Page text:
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Pakistan’s Prime Minister Khan on ‘Historic’ First Visit to Afghanistan

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Pakistan’s Prime Minister Khan on ‘Historic’ First Visit to Afghanistan

The uneasy neighbors are trying to turn the corner from a relationship marked by suspicion and downright hostility toward a partnership for peace in the region.

Pakistan’s Prime Minister Khan on ‘Historic’ First Visit to Afghanistan
Credit: Facebook / ImranKhanOfficial

Pakistani Prime Minister Imran Khan met with Afghan President Ashraf Ghani on his first official visit to Kabul on Thursday, focusing on the ongoing peace talks with the Taliban as well as on building trust and strengthening relations between the two often acrimonious neighbors.

Ghani called Khan’s visit “historic” while the Pakistani prime minister assured the Afghan leader that his government would do “everything possible” to help reduce violence in the war-torn country. 

The visit comes at a crucial time for Afghanistan as Kabul government negotiators and the Taliban are holding U.S.-brokered negotiations in Qatar, where the Taliban maintain a political office, to chart a course for a post-war Afghanistan.

“You come with a with a series of very important messages … but fundamental to this is that violence is not an answer, a comprehensive political settlement for an enduring peace within the framework of our values, our Constitution in the Islamic Republic is the way to the future,” Ghani told Khan at the presidential palace. 

Khan acknowledged Pakistan had played a key role in getting the Taliban to the negotiating table and that Islamabad remains concerned that “despite the talks in Qatar, the level of violence is rising.”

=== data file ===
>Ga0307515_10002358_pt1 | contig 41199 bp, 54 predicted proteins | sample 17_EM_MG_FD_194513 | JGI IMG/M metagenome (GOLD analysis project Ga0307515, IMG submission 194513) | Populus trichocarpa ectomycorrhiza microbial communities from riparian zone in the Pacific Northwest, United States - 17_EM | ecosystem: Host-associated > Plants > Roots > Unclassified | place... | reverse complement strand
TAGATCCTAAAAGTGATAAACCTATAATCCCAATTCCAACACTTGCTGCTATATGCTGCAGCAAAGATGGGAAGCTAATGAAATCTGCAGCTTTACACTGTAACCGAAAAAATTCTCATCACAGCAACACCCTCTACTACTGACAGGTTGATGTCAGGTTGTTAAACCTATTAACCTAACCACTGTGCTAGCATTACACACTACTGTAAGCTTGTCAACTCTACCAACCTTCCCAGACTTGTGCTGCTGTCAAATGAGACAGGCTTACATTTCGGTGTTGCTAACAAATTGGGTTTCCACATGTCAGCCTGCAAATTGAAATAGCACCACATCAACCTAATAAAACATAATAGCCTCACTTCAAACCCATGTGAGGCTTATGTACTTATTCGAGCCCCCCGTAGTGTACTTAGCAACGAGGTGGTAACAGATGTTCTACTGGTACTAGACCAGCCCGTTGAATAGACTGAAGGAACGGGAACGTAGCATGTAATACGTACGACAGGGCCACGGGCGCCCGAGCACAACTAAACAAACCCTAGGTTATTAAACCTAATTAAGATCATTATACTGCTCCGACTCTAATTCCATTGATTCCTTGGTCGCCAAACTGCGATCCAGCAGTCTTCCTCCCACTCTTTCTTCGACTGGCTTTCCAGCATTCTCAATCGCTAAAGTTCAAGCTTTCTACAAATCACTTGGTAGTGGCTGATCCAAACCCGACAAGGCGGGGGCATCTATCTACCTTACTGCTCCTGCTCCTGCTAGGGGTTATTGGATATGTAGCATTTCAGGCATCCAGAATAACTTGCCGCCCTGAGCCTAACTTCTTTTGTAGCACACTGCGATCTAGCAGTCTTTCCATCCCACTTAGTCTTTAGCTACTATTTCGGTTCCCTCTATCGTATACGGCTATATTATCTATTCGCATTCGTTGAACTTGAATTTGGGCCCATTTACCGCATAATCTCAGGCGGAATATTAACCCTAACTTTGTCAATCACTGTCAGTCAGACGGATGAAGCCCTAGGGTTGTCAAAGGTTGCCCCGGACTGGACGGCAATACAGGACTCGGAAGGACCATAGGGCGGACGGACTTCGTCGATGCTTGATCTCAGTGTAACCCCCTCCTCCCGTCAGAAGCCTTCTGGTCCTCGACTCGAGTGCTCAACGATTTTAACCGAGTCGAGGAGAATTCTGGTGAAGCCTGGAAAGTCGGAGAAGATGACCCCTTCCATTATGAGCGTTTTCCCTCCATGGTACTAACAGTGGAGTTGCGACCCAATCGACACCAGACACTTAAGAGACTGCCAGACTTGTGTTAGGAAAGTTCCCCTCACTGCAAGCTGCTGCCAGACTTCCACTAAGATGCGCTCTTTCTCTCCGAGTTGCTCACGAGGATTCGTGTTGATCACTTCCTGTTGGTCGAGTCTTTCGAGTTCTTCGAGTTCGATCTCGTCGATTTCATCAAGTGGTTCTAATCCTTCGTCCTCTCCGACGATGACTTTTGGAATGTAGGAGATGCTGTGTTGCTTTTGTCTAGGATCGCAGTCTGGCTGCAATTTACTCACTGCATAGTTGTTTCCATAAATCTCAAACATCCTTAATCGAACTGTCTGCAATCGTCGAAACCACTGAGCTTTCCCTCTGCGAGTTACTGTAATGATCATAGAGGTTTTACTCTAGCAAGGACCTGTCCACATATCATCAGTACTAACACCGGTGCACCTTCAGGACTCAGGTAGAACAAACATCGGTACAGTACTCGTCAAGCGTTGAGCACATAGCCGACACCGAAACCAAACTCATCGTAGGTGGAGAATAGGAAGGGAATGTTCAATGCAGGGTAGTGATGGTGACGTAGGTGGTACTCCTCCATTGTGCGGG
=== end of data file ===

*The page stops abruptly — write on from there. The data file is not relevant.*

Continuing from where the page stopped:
“Whatever is possible, we will do to help reduce the violence,” and help move the Afghan-Taliban talks toward a cease-fire, Khan said. “The whole objective of this visit is to build trust, to communicate more. … We will be helping you.” 

Neither of the leaders addressed this week’s announcement from Washington of an accelerated U.S. troop withdrawal from Afghanistan, which has rattled both sides in the Afghan conflict. There are fears of worsening violence and regional chaos, which some say could embolden the Islamic State group’s local affiliate to regroup and perhaps even try to build another “caliphate.”

Under an earlier deal between the U.S. and the Taliban that outlined a gradual pullout, the remaining U.S. forces were to leave Afghanistan by next April. The Pentagon now says some 2,500 troops will leave by January, just days before President-elect Joe Biden’s inauguration, leaving another 2,000 or so U.S. forces in place.

Pakistan has been applauded by Washington and Kabul for its role in getting the Taliban to the peace table, first in direct talks with the United States, which resulted in an agreement that led to the so-called intra-Afghan negotiations now underway in Doha.

Khan’s visit followed that of Afghanistan’s chief peace envoy Abdullah Abdullah, who visited Pakistan in September as the uneasy neighbors turned a corner from a relationship marked by suspicion and downright hostility toward a partnership for peace in the region.

While in Islamabad, Abdullah urged Pakistan’s powerful military to use its influence to press the Taliban to reduce attacks and the level of violence. The insurgents, who hosted Osama bin Laden and al-Qaida until their regime was toppled by the 2001 U.S.-led invasion, now have control over half of Afghanistan.

However, many Afghans still view Pakistan with deep mistrust, blaming it for the resurgence of the Taliban and for giving the insurgents a safe haven from which to operate. 

Also, Pakistan is seen by many in Afghanistan as wanting to keep the Taliban as possible leverage against influence in Afghanistan by its long-time enemy India, which has been critical of any post-war government in Afghanistan that would include the Taliban.

By Rahim Faiez for the Associated Press in Kabul, Afghanistan